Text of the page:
Science Fiction Academy

I haven’t posted here in several months, nearly half a year. It’s not from a lack of interest in what I started writing about here (recent reading and writing for the most part), rather from a desire to focus more on actually doing those things, and worry less about blogging on the subjects, for now.

I’ve been reading a ton — fiction, nonfiction, magazines — and listening to a lot of audiobooks as usual (the old commute), and working very hard on writing fiction. As I blogged earlier, I’ve gone through earlier stretches of intense focus on fiction writing in my life, but since I got started working on electronic music and my Hypnos record label, that had been completely set aside until just over a year ago.

Partly this grew out of the joy of discovering some great new science fiction writers, and also rediscovering some of the books I loved earlier in my life. Partly also, it’s been a response to a nagging sense I’ve had for a long time that sooner or later, I would start writing fiction again. I didn’t want to get back to doing it the way I did in my twenties, with a focus on “straight” literary fiction with a slightly experimental or surreal angle. This, I realized later, was my way of trying to have my cake and eat it too — enable myself to write about “weird” concepts and yet occupy the same accepted and respected literary mainstream of my big heroes like Hemingway and Fitzgerald.

Coming back to things after a long break, I realized it was important to me to work on the kind of stuff I enjoy reading and watching. My favorite books and films, and the writers and filmmakers I most idolized, occupied a more “fantastic” corner of storytelling. This could include science fiction, fantasy, horror, and even surrealism or absurdism.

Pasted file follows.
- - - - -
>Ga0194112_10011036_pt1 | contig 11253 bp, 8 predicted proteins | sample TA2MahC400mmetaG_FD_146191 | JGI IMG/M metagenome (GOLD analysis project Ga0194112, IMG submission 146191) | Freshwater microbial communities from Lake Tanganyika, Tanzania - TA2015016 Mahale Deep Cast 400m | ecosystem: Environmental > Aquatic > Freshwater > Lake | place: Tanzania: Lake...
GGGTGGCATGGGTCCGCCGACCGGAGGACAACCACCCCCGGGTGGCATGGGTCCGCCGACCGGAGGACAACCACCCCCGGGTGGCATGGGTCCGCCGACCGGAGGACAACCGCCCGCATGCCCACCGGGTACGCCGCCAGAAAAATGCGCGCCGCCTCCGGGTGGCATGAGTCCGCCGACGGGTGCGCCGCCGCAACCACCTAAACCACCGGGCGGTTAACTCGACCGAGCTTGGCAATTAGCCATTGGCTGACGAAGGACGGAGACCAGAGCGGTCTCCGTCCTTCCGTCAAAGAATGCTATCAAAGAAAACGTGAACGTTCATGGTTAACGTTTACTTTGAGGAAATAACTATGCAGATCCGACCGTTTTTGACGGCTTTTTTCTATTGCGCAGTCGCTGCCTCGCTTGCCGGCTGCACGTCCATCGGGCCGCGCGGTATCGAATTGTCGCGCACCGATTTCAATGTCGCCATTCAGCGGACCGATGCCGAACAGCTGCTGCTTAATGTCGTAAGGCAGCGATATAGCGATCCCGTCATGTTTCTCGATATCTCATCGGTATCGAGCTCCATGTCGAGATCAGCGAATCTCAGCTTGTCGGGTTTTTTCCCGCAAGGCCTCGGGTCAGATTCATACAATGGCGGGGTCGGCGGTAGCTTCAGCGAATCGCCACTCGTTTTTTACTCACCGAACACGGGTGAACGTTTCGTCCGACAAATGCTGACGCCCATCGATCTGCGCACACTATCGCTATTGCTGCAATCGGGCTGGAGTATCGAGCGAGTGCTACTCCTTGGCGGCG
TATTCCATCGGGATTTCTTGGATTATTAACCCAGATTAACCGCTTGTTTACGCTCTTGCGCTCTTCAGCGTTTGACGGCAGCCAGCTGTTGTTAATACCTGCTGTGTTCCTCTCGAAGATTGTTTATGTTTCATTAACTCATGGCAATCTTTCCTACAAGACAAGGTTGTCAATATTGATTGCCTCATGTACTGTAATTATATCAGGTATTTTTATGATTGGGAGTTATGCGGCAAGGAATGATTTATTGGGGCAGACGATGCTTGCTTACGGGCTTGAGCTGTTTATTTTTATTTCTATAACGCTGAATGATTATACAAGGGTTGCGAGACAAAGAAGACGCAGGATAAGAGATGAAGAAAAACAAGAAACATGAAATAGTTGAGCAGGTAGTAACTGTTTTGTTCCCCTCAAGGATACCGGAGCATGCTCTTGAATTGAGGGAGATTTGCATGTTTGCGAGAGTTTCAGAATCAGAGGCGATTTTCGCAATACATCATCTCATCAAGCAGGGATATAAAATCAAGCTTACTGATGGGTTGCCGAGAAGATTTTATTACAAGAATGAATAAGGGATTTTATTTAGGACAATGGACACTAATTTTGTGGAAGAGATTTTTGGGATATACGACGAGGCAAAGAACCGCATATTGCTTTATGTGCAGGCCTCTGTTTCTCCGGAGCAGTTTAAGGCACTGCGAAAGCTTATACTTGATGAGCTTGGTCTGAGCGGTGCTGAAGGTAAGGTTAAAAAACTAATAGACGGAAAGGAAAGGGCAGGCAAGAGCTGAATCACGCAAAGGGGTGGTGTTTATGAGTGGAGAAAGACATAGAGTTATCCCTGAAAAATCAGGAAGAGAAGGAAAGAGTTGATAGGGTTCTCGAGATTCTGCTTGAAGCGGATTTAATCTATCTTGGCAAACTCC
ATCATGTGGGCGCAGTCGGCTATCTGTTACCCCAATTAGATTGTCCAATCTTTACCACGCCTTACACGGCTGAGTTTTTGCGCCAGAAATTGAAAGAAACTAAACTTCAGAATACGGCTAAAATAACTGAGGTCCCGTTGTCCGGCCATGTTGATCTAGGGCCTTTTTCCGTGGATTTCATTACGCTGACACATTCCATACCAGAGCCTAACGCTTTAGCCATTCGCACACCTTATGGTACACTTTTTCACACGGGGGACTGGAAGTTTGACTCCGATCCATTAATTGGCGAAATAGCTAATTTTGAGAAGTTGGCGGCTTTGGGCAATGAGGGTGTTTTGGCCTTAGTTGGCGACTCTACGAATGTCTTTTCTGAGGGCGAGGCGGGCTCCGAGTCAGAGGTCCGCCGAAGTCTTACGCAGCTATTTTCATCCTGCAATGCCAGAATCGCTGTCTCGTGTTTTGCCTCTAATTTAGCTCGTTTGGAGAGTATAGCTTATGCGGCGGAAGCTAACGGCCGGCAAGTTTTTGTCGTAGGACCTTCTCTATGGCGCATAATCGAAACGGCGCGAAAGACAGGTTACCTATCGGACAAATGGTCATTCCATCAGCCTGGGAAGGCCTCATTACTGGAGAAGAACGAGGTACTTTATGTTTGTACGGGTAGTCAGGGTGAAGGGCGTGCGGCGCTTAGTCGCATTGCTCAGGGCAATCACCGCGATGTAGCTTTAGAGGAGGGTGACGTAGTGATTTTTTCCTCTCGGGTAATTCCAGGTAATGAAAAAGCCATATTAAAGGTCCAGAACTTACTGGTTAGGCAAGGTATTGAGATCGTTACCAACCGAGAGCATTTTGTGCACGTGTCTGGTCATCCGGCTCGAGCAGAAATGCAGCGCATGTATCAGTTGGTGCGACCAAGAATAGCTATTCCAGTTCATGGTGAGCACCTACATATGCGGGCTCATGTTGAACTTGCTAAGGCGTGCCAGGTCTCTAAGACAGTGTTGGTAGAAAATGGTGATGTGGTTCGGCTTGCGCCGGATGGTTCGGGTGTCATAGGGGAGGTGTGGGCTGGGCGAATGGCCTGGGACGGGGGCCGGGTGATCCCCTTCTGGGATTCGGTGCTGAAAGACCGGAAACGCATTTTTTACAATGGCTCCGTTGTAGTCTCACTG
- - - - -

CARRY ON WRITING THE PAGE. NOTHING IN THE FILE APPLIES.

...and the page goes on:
In practice I’ve mostly zeroed-in on science fiction stories, though I’ve dabbled with stuff that could be called urban fantasy or occult/supernatural horror. This feels right to me, and I’ve come up with some stories that I love and feel enthusiastic about in a way that never happened with my earlier writing efforts, toward which I felt a sort of detached aesthetic regard that might barely be called admiration.

Also I think the stuff I’m writing is pretty good. I feel better about my chances of getting published now than I did before. It doesn’t feel like buying a lottery ticket when I send out a story to a magazine, more like playing a round of solitaire. OK, I might be more likely to lose than to win at this point, but at least I feel like my chances are better than astronomical.

One thing I’m doing, aside from questioning all assumptions as a writers of words and builder of stories, is trying to shore up my fundamental base of understanding the genres I’m interested in, science fiction in particular. I’ve undertaken a sort of self-study course to reexamine some of the works I loved before, and more importantly to check out the many classics I’d never yet read. This sort of self-taught course in SCIFI 101 has been instructive, but not always in the ways I would have expected. There have been books I’ve read and said “Wow, how could I have waited so long to discover this?” and others I’ve read and wanted to stop before the end, thinking to myself, “What the hell is this crap? Who decided this was a classic?”